Off-campus students disconnected from college
Published: Monday, October 29, 2012
Updated: Monday, October 29, 2012 20:10
Anyone who lives off-campus can agree: the lifestyle is not perfect. When it snows, we have to shovel ourselves out before we trudge to class. When we study late in the library, it’s a lonely walk home. When we’re sick, the Health Center is far away (ever try walking up that hill with chest congestion?). Cooking and the subsequent dishwashing is hard. Paying utilities bills is never fun (who still uses oil heating and how do you fill the tank?). Obviously, our lifestyle is different than that of those who live on-campus, but different does not need to mean more difficult.
I would like to point out a few major detractors from my current student-life experience that are due to my living location, most of which have to do with health and safety. With some adjustment on the part of Brandeis, living in Waltham could be easier, and possibly safer.
I decided to move off-campus when I elected to study abroad last fall. By choosing to study abroad in the fall, I was not guaranteed on-campus housing. Without moving off-campus, I could have come home from Africa without a place to stay. Moreover, I knew that even if I did receive housing, there would be a greater chance that I would be living in the Charles River Apartments, which are not truly “on-campus.” I feared that not only would I still be 20 minutes from campus, but that I would be even farther away from amenities such as grocery stores. I felt that my only option was to move off-campus. The University could not guarantee me housing, so I signed a lease.
I am a commuter student with a Waltham residence. However, when the Waltham Police came to my home when the music was too loud in September, I was told that they would be informing the Brandeis Campus Police that they had visited. Although I live off campus, I am still subject to all of the rules stated in the Rights and Responsibilities Handbook.
According to recent emails from the Office of Student Life, I am also responsible for deterring on-campus students from littering as they walk to and from my home on the weekends. In many ways, I still feel like an on-campus student even though I do not live on Brandeis property.
However, when it comes to campus amenities, I am disconnected from the University. For example, I do not have access to Brandeis Emergency Medical Corps. In the police log last week, there was an entry about an off-campus student who was forced to walk his girlfriend, who was experiencing kidney pain, to the parking lot of the 567 South Street Apartments.
This was so that she could receive care from BEMCo, which does not answer off-campus calls. This is a service that all students fund as paying members of the Student Activity Fund.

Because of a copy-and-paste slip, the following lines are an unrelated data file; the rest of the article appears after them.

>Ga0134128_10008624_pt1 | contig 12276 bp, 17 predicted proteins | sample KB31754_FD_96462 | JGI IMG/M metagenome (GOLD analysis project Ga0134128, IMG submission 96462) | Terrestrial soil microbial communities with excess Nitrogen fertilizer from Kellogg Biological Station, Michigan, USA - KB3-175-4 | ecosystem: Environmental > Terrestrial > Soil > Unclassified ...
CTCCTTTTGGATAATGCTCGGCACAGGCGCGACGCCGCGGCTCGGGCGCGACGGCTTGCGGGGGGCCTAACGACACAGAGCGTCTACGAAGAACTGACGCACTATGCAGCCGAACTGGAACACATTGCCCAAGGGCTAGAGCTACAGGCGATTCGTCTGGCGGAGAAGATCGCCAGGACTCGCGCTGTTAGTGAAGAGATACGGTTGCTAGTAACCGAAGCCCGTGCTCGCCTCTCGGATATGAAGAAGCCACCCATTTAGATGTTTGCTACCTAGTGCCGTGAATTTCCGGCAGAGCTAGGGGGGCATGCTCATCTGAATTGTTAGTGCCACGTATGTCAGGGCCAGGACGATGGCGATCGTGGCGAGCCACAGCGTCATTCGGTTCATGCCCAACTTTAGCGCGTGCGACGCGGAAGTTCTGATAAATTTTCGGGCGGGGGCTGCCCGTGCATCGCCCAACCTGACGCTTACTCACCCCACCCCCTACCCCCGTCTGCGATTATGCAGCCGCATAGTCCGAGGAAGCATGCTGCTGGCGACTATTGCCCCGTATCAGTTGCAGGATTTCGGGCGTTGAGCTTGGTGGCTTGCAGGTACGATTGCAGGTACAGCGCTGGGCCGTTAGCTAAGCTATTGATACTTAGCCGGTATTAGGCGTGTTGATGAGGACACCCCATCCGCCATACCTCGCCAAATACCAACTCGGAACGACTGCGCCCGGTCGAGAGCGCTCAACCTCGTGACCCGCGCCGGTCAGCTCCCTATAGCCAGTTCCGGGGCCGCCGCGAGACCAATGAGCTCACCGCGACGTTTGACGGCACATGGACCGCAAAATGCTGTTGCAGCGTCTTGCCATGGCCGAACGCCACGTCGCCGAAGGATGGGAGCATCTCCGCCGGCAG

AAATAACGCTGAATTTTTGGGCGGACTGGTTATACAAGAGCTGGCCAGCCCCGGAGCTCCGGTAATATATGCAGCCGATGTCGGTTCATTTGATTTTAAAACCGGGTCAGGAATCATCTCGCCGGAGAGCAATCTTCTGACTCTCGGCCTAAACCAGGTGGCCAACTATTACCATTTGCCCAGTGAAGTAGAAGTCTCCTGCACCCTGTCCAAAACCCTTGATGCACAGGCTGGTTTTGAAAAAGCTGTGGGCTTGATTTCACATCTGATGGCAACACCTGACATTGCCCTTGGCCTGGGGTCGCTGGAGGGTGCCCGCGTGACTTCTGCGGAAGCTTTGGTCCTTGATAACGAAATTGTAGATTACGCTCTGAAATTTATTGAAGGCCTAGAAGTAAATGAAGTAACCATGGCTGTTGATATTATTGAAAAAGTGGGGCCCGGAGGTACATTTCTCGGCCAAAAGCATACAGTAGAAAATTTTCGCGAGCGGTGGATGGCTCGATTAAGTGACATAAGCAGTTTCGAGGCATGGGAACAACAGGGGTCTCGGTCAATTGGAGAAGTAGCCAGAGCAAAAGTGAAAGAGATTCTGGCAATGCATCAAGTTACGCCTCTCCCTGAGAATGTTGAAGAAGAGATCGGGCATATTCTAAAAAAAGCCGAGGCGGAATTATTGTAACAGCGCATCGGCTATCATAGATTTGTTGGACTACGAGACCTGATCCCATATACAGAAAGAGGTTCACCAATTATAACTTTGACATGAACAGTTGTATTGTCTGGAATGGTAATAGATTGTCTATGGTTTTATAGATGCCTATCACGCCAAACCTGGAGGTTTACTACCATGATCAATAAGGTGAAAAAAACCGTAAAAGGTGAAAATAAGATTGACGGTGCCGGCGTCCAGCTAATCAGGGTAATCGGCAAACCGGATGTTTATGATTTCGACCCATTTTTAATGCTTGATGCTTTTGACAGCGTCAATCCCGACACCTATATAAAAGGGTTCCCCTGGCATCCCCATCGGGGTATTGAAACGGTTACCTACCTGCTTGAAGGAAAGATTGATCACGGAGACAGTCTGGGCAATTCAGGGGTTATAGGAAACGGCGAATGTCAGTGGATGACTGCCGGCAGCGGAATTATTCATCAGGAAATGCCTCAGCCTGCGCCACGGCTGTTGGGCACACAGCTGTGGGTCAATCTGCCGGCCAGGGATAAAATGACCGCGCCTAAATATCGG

Yet, access to that service was denied because the callers were not atop the South Street hill.
In addition to not receiving care from BEMCo, off-campus students receive very little outreach from the University. On-campus students receive periodic check-ups from their Community Advisers and their Community Development Coordinator.
While I am not advocating for an off-campus CDC, having an occasional off-campus-focused email that checks in on our mental health, physical health and safety would be appreciated. Moreover, it would be a responsible action on the part of the Office of Student Life.
In terms of safety, I have already mentioned that the walk to and from campus can be lonely, but it can also feel dangerous. There have been multiple nights that I have called for BranVan services only to hear that the next available off-campus shuttle will be in another hour or two. No student should have to walk home alone late at night from campus. It is simply unsafe.
There are no blue emergency lights that guide us home as cars driving along South Street speed down the street and whip around corners. And if there were to be an emergency, who could I call? My lines of communication with the University are blurred because it is unclear which University services I do and do not have access to as a commuter student.
At the current levels of enrollment, there is not enough room on campus for every student. However, it’s likely that students will live off-campus whether there are expanded housing options or not for a variety of reasons: it provides experience with working with landlords and lease signing, and it provides more flexibility in terms of finding competitive pricing for housing. Regardless, the University has a responsibility to provide equal benefits for all students, in the same way that it holds all students to the same expectations in the Student Rights and Responsibilities Handbook.
Nearly all of the shortcomings of off-campus life result from structural problems on the part of the University.
A new Student Committee, which Dean Kaplan ’15 is spearheading, can only do so much before the University has to realize that they must make significant structural changes to address these problems. For the sake of the next residents of 5 Sharon Street, Waltham, I hope that they will.